Release: January 23, 2004
by Kevin Lang
Is it possible that the displaced air set into motion by the flap of a butterfly's wings could set off a ripple effect that could spark a typhoon on the other side of the world? This was the theme of "The Butterfly Effect" written and directed by Eric Bress and J. Mackye Gruber, the screenwriters behind 2003's "Final Destination 2."
"The Butterfly Effect" told the story of Evan Treborn (Ashton Kutcher), a college student who began to remember memories that he had suppressed during blackouts when he was a child. The memories came back to him through a series of intense flashbacks, which soon led him to discover that he had the ability to change his past while his mind was reliving it.
This provided the framework for an intriguing story that held my interest throughout, as Evan tried to fix the "ripples" that he caused each time that he had attempted to fix something in his past. It first began with saving the life of his childhood sweetheart and eventually led to saving the life of his mother. The harsh ironies that plagued Evan never became too out of hand because of our own understanding of life and life's unfortunate paradoxes. Things often don't work out in the way that we wish they had.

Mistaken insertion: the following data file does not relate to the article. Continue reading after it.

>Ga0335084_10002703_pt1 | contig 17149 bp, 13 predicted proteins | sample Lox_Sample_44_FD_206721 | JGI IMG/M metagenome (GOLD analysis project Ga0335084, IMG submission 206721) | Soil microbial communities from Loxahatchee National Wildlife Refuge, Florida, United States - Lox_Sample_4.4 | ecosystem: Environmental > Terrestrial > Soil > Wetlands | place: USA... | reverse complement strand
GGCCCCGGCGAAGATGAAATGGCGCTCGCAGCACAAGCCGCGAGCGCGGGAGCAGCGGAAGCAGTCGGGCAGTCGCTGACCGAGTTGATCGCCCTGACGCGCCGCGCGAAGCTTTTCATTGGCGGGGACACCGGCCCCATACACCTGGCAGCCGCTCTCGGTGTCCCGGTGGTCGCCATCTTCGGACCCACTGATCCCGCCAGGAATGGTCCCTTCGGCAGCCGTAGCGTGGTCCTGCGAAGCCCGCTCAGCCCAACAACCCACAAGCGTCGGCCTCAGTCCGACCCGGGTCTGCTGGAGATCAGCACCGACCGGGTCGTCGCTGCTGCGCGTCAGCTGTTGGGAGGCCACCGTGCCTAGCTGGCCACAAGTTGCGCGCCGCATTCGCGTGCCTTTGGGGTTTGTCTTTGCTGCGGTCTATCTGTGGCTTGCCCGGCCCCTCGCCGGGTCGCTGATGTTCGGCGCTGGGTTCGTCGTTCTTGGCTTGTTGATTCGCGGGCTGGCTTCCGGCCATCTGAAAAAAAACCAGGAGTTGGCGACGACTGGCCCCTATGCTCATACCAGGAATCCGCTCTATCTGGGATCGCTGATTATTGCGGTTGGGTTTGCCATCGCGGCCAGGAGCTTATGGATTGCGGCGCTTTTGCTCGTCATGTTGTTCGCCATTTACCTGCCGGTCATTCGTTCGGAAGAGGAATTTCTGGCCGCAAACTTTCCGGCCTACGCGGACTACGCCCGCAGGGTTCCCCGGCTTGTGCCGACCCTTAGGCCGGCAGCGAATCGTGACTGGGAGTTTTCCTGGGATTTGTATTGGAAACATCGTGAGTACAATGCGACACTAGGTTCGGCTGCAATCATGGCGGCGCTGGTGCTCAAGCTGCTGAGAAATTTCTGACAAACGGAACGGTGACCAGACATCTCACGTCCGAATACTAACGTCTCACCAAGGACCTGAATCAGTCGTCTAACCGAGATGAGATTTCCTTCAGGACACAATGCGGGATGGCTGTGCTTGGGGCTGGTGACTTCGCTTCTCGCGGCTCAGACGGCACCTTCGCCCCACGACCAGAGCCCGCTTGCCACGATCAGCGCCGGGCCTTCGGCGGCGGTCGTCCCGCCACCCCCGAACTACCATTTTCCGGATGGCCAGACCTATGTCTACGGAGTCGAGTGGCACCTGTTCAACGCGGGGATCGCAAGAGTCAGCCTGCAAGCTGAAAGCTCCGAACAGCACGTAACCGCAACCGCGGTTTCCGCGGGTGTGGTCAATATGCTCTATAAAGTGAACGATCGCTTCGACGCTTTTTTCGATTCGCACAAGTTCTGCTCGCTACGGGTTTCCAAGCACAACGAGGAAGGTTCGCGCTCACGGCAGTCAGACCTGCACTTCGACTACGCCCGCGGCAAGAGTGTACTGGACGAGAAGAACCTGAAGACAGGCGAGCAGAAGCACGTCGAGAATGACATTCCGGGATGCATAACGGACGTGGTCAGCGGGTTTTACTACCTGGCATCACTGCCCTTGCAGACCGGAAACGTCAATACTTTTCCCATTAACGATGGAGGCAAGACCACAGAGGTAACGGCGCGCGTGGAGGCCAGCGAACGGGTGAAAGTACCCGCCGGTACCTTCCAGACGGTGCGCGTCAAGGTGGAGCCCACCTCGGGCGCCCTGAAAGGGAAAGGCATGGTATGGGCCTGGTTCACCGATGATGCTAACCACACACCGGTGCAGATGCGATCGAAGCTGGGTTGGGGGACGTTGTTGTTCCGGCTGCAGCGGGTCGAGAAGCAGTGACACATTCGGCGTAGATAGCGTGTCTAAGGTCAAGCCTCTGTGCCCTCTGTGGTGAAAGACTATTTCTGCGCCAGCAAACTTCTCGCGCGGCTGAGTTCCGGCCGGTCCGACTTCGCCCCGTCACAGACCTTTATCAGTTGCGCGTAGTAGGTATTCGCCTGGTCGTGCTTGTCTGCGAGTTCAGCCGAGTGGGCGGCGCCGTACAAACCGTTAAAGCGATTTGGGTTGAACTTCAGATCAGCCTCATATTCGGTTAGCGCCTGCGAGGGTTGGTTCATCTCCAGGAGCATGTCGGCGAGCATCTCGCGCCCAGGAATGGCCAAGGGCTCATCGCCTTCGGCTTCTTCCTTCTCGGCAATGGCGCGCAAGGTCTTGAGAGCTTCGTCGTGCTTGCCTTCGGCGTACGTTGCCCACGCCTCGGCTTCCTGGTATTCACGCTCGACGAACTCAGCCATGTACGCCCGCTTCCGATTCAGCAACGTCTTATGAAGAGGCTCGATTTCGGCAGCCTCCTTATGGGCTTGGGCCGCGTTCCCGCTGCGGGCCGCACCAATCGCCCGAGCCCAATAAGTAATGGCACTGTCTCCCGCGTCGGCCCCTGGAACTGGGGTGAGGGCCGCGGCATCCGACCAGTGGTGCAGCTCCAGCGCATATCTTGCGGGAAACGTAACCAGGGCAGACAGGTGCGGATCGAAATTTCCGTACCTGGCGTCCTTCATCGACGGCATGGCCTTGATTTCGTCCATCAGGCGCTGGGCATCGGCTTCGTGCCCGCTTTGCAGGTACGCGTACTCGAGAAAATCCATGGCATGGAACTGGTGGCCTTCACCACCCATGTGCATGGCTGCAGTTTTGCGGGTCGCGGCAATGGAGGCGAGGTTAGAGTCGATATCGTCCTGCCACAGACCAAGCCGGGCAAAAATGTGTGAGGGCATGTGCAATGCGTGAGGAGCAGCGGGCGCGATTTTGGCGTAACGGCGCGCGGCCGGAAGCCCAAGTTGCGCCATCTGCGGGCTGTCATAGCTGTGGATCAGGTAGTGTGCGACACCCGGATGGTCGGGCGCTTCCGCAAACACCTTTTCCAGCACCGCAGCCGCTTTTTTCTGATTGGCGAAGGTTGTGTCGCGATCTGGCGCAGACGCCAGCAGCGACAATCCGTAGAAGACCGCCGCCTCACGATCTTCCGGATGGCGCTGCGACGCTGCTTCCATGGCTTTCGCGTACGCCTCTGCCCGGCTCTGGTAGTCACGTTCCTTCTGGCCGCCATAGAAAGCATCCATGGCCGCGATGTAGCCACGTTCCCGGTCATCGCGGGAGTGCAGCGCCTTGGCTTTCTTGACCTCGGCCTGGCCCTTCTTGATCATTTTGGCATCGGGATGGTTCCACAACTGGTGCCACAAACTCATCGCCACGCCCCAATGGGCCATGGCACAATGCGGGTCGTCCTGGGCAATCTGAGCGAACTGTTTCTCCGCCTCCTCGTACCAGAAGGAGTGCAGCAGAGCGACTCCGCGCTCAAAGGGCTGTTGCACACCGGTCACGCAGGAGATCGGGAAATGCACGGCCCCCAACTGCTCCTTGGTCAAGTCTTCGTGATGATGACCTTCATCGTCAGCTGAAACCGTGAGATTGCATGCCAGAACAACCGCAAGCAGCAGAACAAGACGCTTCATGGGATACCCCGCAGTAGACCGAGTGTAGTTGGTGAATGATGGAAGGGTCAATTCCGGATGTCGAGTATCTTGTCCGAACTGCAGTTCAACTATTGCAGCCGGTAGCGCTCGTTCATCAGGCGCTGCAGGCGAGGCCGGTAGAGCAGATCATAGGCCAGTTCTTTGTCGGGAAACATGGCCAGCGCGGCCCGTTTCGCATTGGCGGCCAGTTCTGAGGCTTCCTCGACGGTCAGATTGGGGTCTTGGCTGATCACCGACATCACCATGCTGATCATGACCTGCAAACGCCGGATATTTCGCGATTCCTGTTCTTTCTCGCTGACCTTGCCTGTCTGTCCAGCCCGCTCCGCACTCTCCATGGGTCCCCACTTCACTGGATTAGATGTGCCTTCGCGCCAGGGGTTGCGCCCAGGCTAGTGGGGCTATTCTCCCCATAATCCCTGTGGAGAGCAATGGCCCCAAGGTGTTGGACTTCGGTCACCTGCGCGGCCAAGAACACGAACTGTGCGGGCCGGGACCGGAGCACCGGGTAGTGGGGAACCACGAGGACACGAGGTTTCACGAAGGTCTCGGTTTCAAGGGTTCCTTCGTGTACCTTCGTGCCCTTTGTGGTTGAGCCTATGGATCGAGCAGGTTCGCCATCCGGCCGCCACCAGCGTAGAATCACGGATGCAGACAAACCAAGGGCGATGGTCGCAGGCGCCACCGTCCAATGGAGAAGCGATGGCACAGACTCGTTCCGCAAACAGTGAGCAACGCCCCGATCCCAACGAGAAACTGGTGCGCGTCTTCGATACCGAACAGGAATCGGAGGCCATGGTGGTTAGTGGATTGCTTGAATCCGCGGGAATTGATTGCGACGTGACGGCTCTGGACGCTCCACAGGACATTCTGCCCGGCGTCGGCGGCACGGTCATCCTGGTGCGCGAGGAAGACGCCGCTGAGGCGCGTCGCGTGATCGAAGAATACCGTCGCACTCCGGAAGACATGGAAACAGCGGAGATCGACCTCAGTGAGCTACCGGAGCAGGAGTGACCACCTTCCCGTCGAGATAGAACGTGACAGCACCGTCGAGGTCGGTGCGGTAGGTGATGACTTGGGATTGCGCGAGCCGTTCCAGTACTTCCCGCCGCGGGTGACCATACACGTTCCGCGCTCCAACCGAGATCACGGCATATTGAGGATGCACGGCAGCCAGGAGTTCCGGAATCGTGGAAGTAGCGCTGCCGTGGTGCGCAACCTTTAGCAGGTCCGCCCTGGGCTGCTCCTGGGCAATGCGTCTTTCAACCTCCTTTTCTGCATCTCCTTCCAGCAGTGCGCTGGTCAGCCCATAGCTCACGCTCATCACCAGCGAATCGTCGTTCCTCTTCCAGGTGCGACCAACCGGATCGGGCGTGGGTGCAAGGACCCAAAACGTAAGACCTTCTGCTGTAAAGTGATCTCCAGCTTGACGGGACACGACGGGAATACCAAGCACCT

Each trip back into the past set up moments of suspense and conflict that carried over into the future. This included Evan trying to go back and prevent the grizzly consequences of a childhood prank gone horribly wrong. After changing the past, Evan awoke in the present to fully realize that he had suffered the prank's horrific punishment.
In the end, I think we all have said to ourselves, "If I only hadn't done this or that, then none of this would have happened." This can be anything from taking a job to something as small as biting your lip. The bitten lip could lead to a mouth ulcer, which could cause you to get the fish instead of the wings, which could give you food poisoning, leading you to the hospital, where you talk to the patient next to you in the waiting room, who eventually offers you a job, where you meet your future wife, who you have six kids with, etc, etc…all because you bit your lip as you were eating your popcorn during "The Butterfly Effect."
The "Butterfly Effect" successfully reminds us that things sometimes work out according to the minor details in life, and also not necessarily the way that we had once intended them to.
"The Butterfly Effect" Review written January 26, 2004, CTF.
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